A five-minute drive from the center of Zhytomyr, a city 140 kilometers west of Kyiv, local and foreign officials gathered on November 18 to celebrate the opening of a new plant to supply heat and hot water to dozens of nearby apartment buildings.
The $10 million project, financed largely through grants and cheap loans from Western financial institutions and the Swiss government, looks unremarkable from the outside: It could easily be mistaken for a simple warehouse were it not for the slender gray smokestack jutting toward the sky.
But inside the box-like structure, wood chips will be used for the first time by the city as a fuel source to keep households warm as Zhytomyr seeks to cut back on the consumption of natural gas, a commodity that has been at the heart of some of Ukraine’s biggest domestic and foreign struggles.
The project is the first of five biomass-fueled power plants the city plans to launch, Mayor Serhiy Sukhomlyn told the audience.
Together, they will cut the amount of natural gas consumed by the city’s heating company by as much as 70 percent, he said.
Ukraine’s reliance on natural gas imports to heat its homes, schools, hospitals, and industrial facilities has been a noose around its neck since the country achieved independence from the Soviet Union 30 years ago, providing Russia with a powerful lever to keep Kyiv in its sphere of influence.
The nation is being reminded of that once again as natural gas prices surge to record highs ahead of the winter season, squeezing state budget revenues and raising the risk of an energy crisis in the coming months.
According to energy experts and officials such as Sukhomlyn, what’s happening in Zhytomyr shows that Ukraine could substantially reduce its use of natural gas for heating by tapping its enormous resources of biomass, such as wood and plant waste.
“We hope that Zhytomyr will become an inspiration for many other cities in Ukraine,” Claude Wild, the Swiss ambassador to Ukraine, said at the ceremony.
Advocates say biomass is one of a number of tools Kyiv could use to clear a pathway to “gas independence,” along with increased energy efficiency and domestic natural gas production.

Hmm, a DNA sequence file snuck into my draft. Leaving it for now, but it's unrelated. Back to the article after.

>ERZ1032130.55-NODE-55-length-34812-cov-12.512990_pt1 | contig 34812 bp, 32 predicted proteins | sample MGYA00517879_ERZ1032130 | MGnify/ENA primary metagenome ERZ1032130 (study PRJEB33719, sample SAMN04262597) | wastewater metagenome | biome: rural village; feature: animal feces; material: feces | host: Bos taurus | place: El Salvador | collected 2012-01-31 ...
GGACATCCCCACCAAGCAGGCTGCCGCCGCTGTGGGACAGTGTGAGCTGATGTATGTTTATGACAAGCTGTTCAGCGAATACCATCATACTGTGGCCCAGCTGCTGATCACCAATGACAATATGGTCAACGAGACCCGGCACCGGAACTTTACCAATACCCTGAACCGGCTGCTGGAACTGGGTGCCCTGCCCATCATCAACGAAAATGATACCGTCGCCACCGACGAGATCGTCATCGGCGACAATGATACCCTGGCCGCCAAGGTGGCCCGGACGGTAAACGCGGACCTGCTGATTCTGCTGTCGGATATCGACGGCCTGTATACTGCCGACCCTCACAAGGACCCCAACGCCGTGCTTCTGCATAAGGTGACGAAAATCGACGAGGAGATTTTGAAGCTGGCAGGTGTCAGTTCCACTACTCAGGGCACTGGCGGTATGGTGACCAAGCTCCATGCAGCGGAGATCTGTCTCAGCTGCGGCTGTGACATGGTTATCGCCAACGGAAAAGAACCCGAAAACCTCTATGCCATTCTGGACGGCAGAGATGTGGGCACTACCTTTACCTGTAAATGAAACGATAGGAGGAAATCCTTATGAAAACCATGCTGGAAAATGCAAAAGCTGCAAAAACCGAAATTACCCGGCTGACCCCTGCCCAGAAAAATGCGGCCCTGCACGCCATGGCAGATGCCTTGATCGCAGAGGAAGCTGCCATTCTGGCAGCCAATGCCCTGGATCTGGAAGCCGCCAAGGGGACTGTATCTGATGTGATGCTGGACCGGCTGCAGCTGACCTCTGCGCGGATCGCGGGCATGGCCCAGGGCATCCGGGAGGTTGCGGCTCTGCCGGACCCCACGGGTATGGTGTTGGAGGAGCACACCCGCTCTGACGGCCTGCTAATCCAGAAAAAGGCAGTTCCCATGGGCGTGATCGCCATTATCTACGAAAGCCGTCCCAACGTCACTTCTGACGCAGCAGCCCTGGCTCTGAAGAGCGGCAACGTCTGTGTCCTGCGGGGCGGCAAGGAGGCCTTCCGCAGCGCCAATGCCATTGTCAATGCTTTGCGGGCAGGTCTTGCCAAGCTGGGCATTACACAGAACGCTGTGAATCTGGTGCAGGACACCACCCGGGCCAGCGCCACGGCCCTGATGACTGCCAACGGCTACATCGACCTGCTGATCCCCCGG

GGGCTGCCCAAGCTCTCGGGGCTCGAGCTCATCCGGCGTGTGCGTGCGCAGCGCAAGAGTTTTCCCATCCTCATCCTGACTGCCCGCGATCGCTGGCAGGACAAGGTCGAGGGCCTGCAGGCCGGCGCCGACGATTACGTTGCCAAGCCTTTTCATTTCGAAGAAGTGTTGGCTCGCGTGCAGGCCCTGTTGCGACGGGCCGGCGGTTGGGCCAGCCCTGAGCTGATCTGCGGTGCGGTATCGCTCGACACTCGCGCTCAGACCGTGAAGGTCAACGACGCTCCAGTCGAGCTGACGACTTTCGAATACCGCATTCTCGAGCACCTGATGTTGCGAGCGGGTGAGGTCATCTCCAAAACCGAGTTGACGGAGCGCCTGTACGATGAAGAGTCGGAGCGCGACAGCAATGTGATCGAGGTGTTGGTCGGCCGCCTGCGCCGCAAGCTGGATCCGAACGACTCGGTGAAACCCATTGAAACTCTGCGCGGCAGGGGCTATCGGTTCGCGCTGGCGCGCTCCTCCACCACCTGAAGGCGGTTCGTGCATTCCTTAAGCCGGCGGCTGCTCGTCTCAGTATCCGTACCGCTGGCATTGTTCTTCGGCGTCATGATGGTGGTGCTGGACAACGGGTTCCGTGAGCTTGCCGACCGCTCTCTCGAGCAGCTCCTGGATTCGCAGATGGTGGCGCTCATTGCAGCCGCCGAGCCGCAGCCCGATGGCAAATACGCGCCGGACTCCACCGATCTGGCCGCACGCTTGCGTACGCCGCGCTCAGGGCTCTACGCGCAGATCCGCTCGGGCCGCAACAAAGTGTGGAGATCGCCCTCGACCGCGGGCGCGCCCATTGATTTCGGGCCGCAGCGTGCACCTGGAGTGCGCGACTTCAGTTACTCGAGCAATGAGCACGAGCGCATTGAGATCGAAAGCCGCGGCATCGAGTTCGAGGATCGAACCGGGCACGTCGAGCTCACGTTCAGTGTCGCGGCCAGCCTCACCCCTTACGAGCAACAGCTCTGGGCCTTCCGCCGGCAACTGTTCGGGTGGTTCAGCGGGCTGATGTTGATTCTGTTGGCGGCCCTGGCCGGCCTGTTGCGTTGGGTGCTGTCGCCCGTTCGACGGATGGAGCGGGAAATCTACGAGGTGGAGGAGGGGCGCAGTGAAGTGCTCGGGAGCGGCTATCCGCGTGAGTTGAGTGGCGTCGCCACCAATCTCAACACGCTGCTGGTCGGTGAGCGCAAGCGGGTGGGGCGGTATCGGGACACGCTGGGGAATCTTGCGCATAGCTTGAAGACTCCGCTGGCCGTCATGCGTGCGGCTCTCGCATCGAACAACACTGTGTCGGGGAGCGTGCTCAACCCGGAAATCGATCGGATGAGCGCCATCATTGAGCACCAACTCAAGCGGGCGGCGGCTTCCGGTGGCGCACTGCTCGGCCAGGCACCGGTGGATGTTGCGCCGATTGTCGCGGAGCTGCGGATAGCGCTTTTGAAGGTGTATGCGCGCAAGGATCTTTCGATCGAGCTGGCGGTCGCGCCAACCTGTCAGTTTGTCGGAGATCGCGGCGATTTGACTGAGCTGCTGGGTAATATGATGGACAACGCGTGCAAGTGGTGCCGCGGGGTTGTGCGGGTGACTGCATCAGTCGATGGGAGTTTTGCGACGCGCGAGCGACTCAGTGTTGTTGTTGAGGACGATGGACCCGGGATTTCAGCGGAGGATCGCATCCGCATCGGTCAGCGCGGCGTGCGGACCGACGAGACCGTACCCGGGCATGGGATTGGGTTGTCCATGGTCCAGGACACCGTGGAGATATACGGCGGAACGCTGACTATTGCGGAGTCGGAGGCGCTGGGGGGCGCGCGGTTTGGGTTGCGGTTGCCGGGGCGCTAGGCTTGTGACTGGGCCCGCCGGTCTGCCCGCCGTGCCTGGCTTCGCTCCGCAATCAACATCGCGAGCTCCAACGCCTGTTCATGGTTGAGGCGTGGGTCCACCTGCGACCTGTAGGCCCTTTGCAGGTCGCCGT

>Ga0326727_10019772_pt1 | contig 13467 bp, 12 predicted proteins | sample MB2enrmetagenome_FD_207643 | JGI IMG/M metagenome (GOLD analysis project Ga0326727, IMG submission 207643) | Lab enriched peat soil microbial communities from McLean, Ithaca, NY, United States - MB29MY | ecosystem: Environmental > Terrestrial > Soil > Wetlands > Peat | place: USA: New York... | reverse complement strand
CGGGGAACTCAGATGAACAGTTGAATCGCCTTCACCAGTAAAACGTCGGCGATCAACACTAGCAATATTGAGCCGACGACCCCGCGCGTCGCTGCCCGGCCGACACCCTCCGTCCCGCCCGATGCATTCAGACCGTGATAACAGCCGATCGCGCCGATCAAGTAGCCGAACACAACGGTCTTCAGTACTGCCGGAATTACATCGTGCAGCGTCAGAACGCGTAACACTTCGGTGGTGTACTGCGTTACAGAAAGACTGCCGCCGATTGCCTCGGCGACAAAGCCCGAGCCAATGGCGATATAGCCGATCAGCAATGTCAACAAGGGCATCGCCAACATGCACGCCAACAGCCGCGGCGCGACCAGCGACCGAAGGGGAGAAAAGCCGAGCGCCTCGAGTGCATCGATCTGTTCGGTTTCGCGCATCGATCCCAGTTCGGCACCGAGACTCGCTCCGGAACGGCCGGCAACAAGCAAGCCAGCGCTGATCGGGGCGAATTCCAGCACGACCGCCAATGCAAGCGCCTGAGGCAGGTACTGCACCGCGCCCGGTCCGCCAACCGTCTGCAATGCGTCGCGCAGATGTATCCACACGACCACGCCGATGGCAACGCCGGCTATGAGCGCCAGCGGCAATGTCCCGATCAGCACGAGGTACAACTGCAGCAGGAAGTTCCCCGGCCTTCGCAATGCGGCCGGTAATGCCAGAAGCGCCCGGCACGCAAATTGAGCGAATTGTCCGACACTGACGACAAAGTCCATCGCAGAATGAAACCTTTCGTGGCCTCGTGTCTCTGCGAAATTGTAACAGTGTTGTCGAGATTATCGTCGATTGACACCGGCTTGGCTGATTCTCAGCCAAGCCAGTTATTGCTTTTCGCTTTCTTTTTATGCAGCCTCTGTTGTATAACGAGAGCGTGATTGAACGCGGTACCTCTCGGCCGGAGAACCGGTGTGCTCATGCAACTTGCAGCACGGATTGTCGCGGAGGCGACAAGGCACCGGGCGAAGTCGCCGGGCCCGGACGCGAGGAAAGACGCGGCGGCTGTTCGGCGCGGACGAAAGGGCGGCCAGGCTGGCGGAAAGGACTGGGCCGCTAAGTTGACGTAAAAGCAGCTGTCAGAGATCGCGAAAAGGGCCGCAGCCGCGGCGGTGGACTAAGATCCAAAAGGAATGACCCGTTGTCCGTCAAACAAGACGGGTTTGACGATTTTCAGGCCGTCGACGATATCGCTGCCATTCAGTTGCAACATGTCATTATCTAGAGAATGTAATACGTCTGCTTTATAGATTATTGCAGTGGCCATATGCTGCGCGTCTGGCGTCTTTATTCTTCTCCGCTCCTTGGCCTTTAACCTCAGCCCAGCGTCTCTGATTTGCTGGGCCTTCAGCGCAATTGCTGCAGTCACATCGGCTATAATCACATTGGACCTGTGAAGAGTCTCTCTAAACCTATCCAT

They lament that the nation’s centralized heating sector – which accounts for about one-fifth of all gas consumption in Ukraine -- has failed to make much headway to date.
Government subsidies and a lack of competition in the heating sector are partially to blame, experts say.
Kyrylo Tomlyak, the manager of the European Bank of Reconstruction and Development’s (EBRD) bioenergy program in Ukraine, said the transition is a “difficult process” but one that “can and must be done in other cities.”
Home And Hearth
Ukraine consumes about 30 billion cubic meters (bcm) of natural gas a year, largely for heating and industrial purposes, but can only cover two-thirds of its needs from domestic production.
The remaining 10 bcm must be imported – indirectly from Russia -- costing the cash-strapped nation billions of dollars a year.
Municipal-owned district heating companies -- which use gas-fired boilers or CHPs to produce heat -- consume about 6 bcm to supply high-rise apartment buildings, state-run institutions such as schools and hospitals, and religious organizations.
Experts say these heating companies are particularly ripe for a transition to locally sourced biomass, which is economically competitive with natural gas, especially in today’s high price environment.
Yuriy Vitrenko, the new chief executive officer of Naftogaz, Ukraine’s state-owned gas giant and the chief supplier to district heating companies, told RFE/RL during a visit to Washington in June that he would push for their transition to biomass.
“As a national company it's our job to solve national problems,” Vitrenko said. “So we should be driving this change to make [heating companies] more energy efficient, to enable them to switch from gas to biomass.”